I talk about myself a lot in this post so I should start by clarifying a few things. I was an athlete while at high school and university and a fairly good one. I kinda-sorta reached the national level of competition during a few years of university. I once qualified to try out for the Olympics but knew my chances were so low, I went on a biology field trip instead of Olympic Trials. In the world of competitive swimming, I was very good, but definitely not great. Now, to talk about great athletes:
In Canada, I don’t recall receiving many privileges in support of my athletic training. At university, my competitive swim training was entirely free and if I missed a class due to a competition, my professor was obliged to allow me to make up missed tests or assignments or the like in another way. Nowadays, athletes at university have to pay for some of their training.
There was a quiet scandal at my university about an American basketball player who had joined our school and basketball team. Reports were, he wasn’t attending class nor handing in assignments. The guy was only there to play.
Here in Korea, university students are not required to attend classes or take tests and have other benefits. The Korea Times recently published an article on the subject -the first of a series.
“Recently, a professor talked indirectly about the privileges for athletes when he raised an issue over figure skater Kim Yuna’s teaching practice, arguing that as a senior at Korea University’s physical education department she lacked the qualifications to participate in teaching practice. The professor was threatened with a lawsuit by Kim’s agency and was overwhelmed by a Yu-na-supporting Internet mob.”
First let’s look at this specific situation. If she were teaching physical education, then I argue that she has had more first-hand knowledge of teaching and coaching than almost anyone on the planet. From the example of her own excellent coaches, to the lessons of anatomy she received with therapy from multiple injuries, she doubtless has the background to coach most sports. At my high school, phys. ed. teachers also taught sex education and I can’t say one way or the other whether Kim Yuna would know what to say there. In the US, sex ed is so politicized and regimented that proper training is probably unnecessary.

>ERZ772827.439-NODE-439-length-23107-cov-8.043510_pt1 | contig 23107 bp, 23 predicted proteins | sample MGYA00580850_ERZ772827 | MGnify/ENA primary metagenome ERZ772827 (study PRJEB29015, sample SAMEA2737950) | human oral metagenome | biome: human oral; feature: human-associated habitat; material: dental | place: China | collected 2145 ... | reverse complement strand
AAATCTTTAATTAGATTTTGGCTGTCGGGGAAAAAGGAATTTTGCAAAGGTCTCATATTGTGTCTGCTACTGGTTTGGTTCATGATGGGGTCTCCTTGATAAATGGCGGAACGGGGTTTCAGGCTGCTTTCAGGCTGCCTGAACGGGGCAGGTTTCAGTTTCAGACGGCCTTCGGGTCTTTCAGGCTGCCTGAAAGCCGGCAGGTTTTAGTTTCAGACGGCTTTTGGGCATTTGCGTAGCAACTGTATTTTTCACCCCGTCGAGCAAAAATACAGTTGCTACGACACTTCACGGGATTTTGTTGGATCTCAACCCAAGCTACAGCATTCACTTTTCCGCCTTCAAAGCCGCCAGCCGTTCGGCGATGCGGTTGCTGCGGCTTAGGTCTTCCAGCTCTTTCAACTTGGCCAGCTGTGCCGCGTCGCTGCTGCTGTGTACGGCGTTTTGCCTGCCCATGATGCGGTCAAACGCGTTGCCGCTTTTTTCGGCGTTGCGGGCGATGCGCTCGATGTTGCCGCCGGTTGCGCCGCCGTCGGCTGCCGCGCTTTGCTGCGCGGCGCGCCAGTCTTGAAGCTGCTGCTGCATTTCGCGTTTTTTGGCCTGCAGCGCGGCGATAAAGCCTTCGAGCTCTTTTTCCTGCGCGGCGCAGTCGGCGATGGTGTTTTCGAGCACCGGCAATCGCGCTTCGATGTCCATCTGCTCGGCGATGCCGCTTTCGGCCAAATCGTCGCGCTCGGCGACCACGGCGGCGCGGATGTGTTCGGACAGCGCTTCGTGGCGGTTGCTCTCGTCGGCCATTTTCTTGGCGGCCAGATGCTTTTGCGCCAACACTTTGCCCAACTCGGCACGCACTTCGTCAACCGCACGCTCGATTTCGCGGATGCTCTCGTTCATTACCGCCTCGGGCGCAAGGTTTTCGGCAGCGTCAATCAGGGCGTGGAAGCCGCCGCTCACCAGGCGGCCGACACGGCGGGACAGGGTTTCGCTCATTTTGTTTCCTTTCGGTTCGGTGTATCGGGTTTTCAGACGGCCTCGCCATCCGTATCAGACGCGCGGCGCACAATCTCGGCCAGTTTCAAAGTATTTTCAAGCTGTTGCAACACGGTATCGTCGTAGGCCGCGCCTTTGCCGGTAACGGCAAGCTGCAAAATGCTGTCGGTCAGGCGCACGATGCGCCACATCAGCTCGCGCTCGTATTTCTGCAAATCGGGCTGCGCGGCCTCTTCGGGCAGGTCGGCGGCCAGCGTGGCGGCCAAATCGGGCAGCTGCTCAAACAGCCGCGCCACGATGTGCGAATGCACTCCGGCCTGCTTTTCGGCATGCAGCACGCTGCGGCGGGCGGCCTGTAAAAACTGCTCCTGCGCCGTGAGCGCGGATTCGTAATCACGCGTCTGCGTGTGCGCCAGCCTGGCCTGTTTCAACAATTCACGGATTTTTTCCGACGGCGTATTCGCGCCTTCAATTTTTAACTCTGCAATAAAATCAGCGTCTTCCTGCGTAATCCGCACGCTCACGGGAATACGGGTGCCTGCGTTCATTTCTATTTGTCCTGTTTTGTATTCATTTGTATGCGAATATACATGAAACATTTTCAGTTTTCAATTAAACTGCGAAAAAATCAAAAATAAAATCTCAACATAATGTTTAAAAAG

Second, let’s look at the general situation. I have had many athletes who skipped classes with the university’s blessings and I don’t think many of them went to the Olympics. Kim Yuna probably speaks English well, having trained abroad for many years. My students, whom I only saw on paper, couldn’t string three words together. I think the unnamed professor in the quote above has a point.
“In addition, the members of the 2002 World Cup squad including Manchester United midfielder Park Ji-sung, and Korean baseball players participating in the improvised World Baseball Classic (WBC) in 2006, had their military service waived after each side got out of the group stage for the first time in history and reached the semifinals. Both exemptions were hurriedly established exemptions, which raised voices against the extreme favor.
In Korea, all able-bodied men over 20 are required to serve in the military for about two years under the country’s mandatory conscription system.”
“Looking back in history, there were some renowned sportsmen who joined the military, fought in wars and even lost their lives during their heydays. Boston Red Sox great Ted Williams, the last player in MLB to bat over .400 in a single season, was called up to serve in World War II and Korean War, while Pat Tillman, formerly of the Arizona Cardinals in the National Football League (NFL), enlisted in the U.S. Army in 2002 after turning down a contract offer of $3.6 million (4.25 billion won), only to be killed by friendly fire during his service in Afghanistan in 2004.”